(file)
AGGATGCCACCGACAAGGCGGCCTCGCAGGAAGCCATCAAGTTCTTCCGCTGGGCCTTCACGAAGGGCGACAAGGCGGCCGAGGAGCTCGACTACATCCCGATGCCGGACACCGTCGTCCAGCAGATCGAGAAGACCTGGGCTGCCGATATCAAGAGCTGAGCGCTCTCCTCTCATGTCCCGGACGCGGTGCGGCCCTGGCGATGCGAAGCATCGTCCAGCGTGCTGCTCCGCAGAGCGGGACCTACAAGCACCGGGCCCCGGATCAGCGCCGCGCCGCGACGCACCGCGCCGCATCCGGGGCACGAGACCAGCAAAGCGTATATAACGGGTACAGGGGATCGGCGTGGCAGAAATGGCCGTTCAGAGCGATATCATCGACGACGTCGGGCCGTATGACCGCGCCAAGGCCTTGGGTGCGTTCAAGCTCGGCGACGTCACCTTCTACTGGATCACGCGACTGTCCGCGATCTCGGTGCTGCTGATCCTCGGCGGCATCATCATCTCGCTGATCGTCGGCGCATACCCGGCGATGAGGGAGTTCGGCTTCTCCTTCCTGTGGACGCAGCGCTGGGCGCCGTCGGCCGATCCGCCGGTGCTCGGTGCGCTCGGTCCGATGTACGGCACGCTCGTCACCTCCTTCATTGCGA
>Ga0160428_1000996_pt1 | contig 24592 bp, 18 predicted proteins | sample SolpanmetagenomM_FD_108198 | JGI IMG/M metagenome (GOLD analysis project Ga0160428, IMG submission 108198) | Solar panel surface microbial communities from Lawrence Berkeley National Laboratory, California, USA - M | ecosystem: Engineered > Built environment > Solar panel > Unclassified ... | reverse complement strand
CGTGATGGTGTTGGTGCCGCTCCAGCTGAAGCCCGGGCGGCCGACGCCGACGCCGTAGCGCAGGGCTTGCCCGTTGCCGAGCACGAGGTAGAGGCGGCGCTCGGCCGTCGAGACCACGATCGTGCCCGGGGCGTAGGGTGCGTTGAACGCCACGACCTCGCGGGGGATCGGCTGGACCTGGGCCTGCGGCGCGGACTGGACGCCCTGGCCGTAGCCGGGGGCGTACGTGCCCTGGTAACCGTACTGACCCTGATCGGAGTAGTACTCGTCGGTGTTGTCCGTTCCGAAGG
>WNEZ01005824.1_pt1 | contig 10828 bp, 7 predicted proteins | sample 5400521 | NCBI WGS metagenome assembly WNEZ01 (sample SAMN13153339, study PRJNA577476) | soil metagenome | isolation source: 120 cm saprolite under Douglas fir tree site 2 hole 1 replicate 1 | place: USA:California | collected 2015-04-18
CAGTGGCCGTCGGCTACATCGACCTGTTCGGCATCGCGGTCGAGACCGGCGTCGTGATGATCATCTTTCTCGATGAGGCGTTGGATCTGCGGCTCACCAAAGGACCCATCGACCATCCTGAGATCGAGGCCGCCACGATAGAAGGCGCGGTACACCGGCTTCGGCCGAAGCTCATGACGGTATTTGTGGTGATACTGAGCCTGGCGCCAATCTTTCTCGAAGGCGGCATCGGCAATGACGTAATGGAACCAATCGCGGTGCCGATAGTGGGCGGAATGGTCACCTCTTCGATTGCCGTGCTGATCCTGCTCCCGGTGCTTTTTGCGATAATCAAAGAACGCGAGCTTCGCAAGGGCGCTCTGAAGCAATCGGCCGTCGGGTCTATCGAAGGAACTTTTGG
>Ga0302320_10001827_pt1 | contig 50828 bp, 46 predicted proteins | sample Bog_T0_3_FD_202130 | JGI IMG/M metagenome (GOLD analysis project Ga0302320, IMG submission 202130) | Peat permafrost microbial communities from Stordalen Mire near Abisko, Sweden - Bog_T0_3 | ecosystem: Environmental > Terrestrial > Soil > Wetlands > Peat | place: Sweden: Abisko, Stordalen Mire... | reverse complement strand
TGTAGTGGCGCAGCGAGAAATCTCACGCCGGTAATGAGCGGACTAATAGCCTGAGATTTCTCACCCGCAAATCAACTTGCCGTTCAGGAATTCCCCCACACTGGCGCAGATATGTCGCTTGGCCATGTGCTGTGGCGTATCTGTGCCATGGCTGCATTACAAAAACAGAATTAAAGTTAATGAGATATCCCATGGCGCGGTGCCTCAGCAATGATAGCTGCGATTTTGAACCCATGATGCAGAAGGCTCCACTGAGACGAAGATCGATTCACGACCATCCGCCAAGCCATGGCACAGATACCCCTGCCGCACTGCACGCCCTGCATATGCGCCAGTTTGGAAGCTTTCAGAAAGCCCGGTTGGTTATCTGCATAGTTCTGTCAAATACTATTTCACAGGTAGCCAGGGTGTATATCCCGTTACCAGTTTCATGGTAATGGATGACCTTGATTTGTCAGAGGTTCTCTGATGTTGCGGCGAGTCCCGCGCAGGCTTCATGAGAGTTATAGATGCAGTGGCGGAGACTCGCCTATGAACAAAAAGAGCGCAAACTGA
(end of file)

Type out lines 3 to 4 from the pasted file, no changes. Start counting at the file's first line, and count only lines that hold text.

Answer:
CGTGATGGTGTTGGTGCCGCTCCAGCTGAAGCCCGGGCGGCCGACGCCGACGCCGTAGCGCAGGGCTTGCCCGTTGCCGAGCACGAGGTAGAGGCGGCGCTCGGCCGTCGAGACCACGATCGTGCCCGGGGCGTAGGGTGCGTTGAACGCCACGACCTCGCGGGGGATCGGCTGGACCTGGGCCTGCGGCGCGGACTGGACGCCCTGGCCGTAGCCGGGGGCGTACGTGCCCTGGTAACCGTACTGACCCTGATCGGAGTAGTACTCGTCGGTGTTGTCCGTTCCGAAGG
>WNEZ01005824.1_pt1 | contig 10828 bp, 7 predicted proteins | sample 5400521 | NCBI WGS metagenome assembly WNEZ01 (sample SAMN13153339, study PRJNA577476) | soil metagenome | isolation source: 120 cm saprolite under Douglas fir tree site 2 hole 1 replicate 1 | place: USA:California | collected 2015-04-18